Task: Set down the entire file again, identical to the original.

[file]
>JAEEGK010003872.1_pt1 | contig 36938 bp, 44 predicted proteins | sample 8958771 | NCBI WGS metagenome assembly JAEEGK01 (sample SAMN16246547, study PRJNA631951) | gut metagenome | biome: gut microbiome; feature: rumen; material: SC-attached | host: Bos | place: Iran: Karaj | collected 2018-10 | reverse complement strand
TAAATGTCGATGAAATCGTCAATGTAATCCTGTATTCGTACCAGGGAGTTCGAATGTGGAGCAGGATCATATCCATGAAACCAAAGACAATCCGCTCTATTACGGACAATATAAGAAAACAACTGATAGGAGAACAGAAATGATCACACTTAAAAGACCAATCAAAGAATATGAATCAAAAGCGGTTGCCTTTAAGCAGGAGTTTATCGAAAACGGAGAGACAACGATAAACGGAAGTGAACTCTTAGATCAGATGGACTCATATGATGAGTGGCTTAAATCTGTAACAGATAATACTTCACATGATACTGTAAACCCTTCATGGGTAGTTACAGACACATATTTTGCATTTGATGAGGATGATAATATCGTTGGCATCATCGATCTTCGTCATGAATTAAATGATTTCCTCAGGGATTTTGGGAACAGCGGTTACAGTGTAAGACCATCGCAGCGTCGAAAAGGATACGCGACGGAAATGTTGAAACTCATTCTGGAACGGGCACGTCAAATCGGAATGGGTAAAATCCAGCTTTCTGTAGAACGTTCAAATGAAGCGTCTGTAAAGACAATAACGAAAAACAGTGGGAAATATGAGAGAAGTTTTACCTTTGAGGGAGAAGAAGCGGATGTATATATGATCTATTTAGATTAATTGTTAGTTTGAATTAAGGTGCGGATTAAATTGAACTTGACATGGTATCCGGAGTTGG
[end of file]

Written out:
>JAEEGK010003872.1_pt1 | contig 36938 bp, 44 predicted proteins | sample 8958771 | NCBI WGS metagenome assembly JAEEGK01 (sample SAMN16246547, study PRJNA631951) | gut metagenome | biome: gut microbiome; feature: rumen; material: SC-attached | host: Bos | place: Iran: Karaj | collected 2018-10 | reverse complement strand
TAAATGTCGATGAAATCGTCAATGTAATCCTGTATTCGTACCAGGGAGTTCGAATGTGGAGCAGGATCATATCCATGAAACCAAAGACAATCCGCTCTATTACGGACAATATAAGAAAACAACTGATAGGAGAACAGAAATGATCACACTTAAAAGACCAATCAAAGAATATGAATCAAAAGCGGTTGCCTTTAAGCAGGAGTTTATCGAAAACGGAGAGACAACGATAAACGGAAGTGAACTCTTAGATCAGATGGACTCATATGATGAGTGGCTTAAATCTGTAACAGATAATACTTCACATGATACTGTAAACCCTTCATGGGTAGTTACAGACACATATTTTGCATTTGATGAGGATGATAATATCGTTGGCATCATCGATCTTCGTCATGAATTAAATGATTTCCTCAGGGATTTTGGGAACAGCGGTTACAGTGTAAGACCATCGCAGCGTCGAAAAGGATACGCGACGGAAATGTTGAAACTCATTCTGGAACGGGCACGTCAAATCGGAATGGGTAAAATCCAGCTTTCTGTAGAACGTTCAAATGAAGCGTCTGTAAAGACAATAACGAAAAACAGTGGGAAATATGAGAGAAGTTTTACCTTTGAGGGAGAAGAAGCGGATGTATATATGATCTATTTAGATTAATTGTTAGTTTGAATTAAGGTGCGGATTAAATTGAACTTGACATGGTATCCGGAGTTGG